Cadence of Hyrule’s sense of rhythm plays into every time I’ve caught myself walking to the beat of a song I was listening to, all within the carefully constructed confines of the Legend of Zelda universe. There’s something inherently natural feeling about navigating its music-driven world to the beat of remixes of songs I’ve heard for decades, like the music has never been separate from each step I took across the sprawling world of Hyrule to begin with. But it’s not without its challenges. Cadence of Hyrule’s music informs every movement, attack, and strategy, and it is the basis on which this lovingly crafted tribute is built.
Alongside series mainstays Link and Princess Zelda, Cadence of Hyrule stars Crypt of the NecroDancer protagonist Cadence, who finds herself transported to the world of Hyrule, afflicted with a curse that requires one to move along to the rhythm of its music. Each playable character differs slightly in their ability set, but the bulk of the game is the same regardless. The key to progress is understanding not only how music limits your movement, but also allows you to react accordingly to the enemies and attacks before you.
I played primarily as Zelda, who has an ability to reflect projectile attacks. Every beat of the music brings an arrow, a boulder or fireball closer to me, but by hearing the music I know exactly when it will reach me and know when it does I’ll have my barrier ready to send it right back. Eventually these interactions became like muscle memory for me, like a dance my fingers knew by heart. When Cadence of Hyrule is at its best, it provides a level of musical catharsis a lot of rhythm games haven’t for me, and it comes from that danger that accompanies every song.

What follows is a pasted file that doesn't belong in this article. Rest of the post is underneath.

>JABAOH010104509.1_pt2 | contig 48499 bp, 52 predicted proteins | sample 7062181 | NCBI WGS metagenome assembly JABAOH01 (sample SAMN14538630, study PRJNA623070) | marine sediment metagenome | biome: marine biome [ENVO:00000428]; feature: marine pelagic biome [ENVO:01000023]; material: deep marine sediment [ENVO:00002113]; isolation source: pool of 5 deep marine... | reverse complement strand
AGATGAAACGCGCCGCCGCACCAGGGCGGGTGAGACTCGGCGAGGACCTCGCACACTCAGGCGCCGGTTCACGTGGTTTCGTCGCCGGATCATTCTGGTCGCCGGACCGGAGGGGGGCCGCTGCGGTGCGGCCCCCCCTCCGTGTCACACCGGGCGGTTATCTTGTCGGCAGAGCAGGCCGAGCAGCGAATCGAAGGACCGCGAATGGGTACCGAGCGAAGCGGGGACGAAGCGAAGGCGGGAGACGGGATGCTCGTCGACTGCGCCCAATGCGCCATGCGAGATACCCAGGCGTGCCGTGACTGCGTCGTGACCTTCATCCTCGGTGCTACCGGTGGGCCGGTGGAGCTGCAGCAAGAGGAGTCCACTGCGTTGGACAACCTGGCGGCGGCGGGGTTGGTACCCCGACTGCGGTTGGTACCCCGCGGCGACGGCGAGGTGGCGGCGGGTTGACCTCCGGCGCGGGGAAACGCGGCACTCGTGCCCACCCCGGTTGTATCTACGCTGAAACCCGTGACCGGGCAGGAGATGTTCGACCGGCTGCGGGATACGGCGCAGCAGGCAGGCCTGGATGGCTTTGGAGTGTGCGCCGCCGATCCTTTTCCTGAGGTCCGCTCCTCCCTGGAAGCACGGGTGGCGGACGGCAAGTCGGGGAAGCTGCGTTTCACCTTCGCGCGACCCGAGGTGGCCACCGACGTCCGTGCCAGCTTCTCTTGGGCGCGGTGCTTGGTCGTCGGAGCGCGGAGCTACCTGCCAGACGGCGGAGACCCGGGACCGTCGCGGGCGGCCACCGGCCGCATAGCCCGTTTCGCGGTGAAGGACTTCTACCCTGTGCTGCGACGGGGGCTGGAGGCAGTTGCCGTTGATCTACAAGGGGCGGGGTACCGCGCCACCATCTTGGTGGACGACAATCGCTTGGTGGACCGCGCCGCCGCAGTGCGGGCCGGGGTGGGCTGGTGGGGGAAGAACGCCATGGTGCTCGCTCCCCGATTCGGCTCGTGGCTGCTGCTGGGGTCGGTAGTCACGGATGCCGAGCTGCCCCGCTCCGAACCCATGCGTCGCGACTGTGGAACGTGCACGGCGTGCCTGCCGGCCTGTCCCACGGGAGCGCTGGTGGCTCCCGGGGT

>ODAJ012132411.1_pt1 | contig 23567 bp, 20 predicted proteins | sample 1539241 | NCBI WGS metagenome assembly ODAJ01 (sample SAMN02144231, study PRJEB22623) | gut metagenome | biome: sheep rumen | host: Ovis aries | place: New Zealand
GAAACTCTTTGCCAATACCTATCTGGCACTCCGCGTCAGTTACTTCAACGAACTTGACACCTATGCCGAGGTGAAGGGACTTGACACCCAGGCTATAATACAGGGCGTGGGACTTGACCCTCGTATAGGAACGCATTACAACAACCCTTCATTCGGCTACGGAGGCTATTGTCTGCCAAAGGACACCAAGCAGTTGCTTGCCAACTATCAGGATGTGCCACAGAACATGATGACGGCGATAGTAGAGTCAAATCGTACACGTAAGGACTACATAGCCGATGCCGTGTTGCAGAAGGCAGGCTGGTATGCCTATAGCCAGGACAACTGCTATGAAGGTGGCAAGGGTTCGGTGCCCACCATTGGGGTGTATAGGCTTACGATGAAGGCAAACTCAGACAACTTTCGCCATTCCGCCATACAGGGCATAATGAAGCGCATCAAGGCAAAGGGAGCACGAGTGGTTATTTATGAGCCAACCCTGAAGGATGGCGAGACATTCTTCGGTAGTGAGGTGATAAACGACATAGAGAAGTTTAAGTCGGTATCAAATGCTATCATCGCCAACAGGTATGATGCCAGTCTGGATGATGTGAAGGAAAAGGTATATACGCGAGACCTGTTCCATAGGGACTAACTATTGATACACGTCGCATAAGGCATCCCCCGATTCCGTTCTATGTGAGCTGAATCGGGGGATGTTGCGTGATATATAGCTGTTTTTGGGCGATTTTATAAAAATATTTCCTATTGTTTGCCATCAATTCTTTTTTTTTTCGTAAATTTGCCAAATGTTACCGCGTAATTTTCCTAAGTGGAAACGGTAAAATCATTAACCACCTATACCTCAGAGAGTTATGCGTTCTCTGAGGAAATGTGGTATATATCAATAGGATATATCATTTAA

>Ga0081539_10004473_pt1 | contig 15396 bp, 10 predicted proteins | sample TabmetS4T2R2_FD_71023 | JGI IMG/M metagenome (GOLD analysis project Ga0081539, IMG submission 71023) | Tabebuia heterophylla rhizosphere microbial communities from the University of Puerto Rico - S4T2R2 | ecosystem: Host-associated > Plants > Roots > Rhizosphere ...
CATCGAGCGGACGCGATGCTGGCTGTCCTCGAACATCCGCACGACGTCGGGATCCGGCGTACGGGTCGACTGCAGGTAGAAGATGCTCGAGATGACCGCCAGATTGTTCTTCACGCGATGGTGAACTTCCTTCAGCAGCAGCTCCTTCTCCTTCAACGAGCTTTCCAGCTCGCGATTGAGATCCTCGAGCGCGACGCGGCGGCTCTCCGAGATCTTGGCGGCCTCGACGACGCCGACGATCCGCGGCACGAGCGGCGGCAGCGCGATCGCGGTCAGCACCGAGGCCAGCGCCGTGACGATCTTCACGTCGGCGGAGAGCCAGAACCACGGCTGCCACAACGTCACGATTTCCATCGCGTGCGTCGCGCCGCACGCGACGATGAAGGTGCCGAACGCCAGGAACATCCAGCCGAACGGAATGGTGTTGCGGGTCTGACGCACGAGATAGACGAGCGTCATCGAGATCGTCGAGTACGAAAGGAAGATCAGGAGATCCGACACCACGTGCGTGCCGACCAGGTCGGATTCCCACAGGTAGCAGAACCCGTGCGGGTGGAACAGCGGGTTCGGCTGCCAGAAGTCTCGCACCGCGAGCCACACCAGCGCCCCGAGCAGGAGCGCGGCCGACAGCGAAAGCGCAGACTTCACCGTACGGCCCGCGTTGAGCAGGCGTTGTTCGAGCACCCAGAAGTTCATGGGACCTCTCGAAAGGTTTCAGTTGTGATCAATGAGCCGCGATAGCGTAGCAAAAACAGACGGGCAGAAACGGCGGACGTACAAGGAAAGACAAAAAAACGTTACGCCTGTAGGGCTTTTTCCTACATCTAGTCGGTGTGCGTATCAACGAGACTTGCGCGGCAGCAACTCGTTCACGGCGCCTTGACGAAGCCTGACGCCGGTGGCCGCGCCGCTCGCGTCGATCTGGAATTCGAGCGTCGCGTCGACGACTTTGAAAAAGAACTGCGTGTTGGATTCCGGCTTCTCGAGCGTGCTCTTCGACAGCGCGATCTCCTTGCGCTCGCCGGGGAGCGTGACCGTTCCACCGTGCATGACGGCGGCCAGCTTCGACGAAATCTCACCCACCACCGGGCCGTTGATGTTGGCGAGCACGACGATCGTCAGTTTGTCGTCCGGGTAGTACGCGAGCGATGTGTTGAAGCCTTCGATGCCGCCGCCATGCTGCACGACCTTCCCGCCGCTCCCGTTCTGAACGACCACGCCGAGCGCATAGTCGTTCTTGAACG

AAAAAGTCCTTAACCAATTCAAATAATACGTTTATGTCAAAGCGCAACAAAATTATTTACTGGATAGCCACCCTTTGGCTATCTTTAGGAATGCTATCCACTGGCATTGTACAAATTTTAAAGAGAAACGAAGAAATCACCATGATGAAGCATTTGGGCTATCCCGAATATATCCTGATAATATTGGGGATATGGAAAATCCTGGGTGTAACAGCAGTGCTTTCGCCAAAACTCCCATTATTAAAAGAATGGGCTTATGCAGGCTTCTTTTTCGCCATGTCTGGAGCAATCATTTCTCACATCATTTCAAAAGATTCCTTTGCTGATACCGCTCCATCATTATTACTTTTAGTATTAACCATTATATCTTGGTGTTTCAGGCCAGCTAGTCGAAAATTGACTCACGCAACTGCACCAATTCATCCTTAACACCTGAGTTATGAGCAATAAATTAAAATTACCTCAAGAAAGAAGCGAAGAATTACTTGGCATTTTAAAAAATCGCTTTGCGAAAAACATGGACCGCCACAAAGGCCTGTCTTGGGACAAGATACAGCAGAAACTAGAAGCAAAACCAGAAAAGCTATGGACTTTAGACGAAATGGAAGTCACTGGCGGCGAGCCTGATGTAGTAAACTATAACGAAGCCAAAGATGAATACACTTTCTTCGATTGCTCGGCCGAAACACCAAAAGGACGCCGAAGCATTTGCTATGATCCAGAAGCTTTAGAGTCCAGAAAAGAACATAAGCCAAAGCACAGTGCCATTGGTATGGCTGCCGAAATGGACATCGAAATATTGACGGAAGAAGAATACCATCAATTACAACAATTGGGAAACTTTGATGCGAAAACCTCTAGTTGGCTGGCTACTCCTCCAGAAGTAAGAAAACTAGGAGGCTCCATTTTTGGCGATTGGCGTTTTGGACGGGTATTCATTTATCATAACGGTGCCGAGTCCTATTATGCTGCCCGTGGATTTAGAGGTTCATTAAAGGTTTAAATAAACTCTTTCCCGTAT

That all being said, I can’t say there weren’t periods of frustration and difficulty throughout. The combat-driven nature of Cadence of Hyrule means it isn’t as forgiving for a missed beat or poor movement or attack choice, and it meant that I found myself having to repeat sections after deaths and lose equipment I’d collected to that point every time I was revived. I appreciate the challenge, but it’s easy to see how it would be maddening to even loyal Zelda fans. It’s a game that encourages experimentation, but that same notion can undo swaths of progress in course of a few bad moves.
While longtime Zelda fans might find the difficulty prohibitive, the retro stylings of both the aesthetic and the music that acts as the basis of the entire game will likely keep them going like it did me. Cadence of Hyrule’s gorgeous, sprite-based look harkens back to games like Link to the Past and The Minish Cap, all set to the remixed score by Danny Baranowsky, which pulls from songs dating back throughout the Legend of Zelda’s entire catalog. There’s a care for what the game’s working with that makes it all the more infectious. Even when I was getting set back in progress, my desire to see how Cadence of Hyrule would riff on old songs, environments and enemies kept me going. If its departures from the formula Zelda fans know and love seem daunting, the familiarity of its world and its music was enough of a nudge to keep me going.
Cadence of Hyrule’s ability to bottle the magic and songs of the Zelda series into a genre-blended, but still familiar experience sits somewhere between nostalgic and gleeful novelty for me. It is so attuned into this music, an aspect of the series that has stuck with me even when I neglected to play the latest game, that it’s like coming back to a place where the sounds that surround me still feel like home, that even when the game is at its hardest, I find it easy to step right back into the rhythm.
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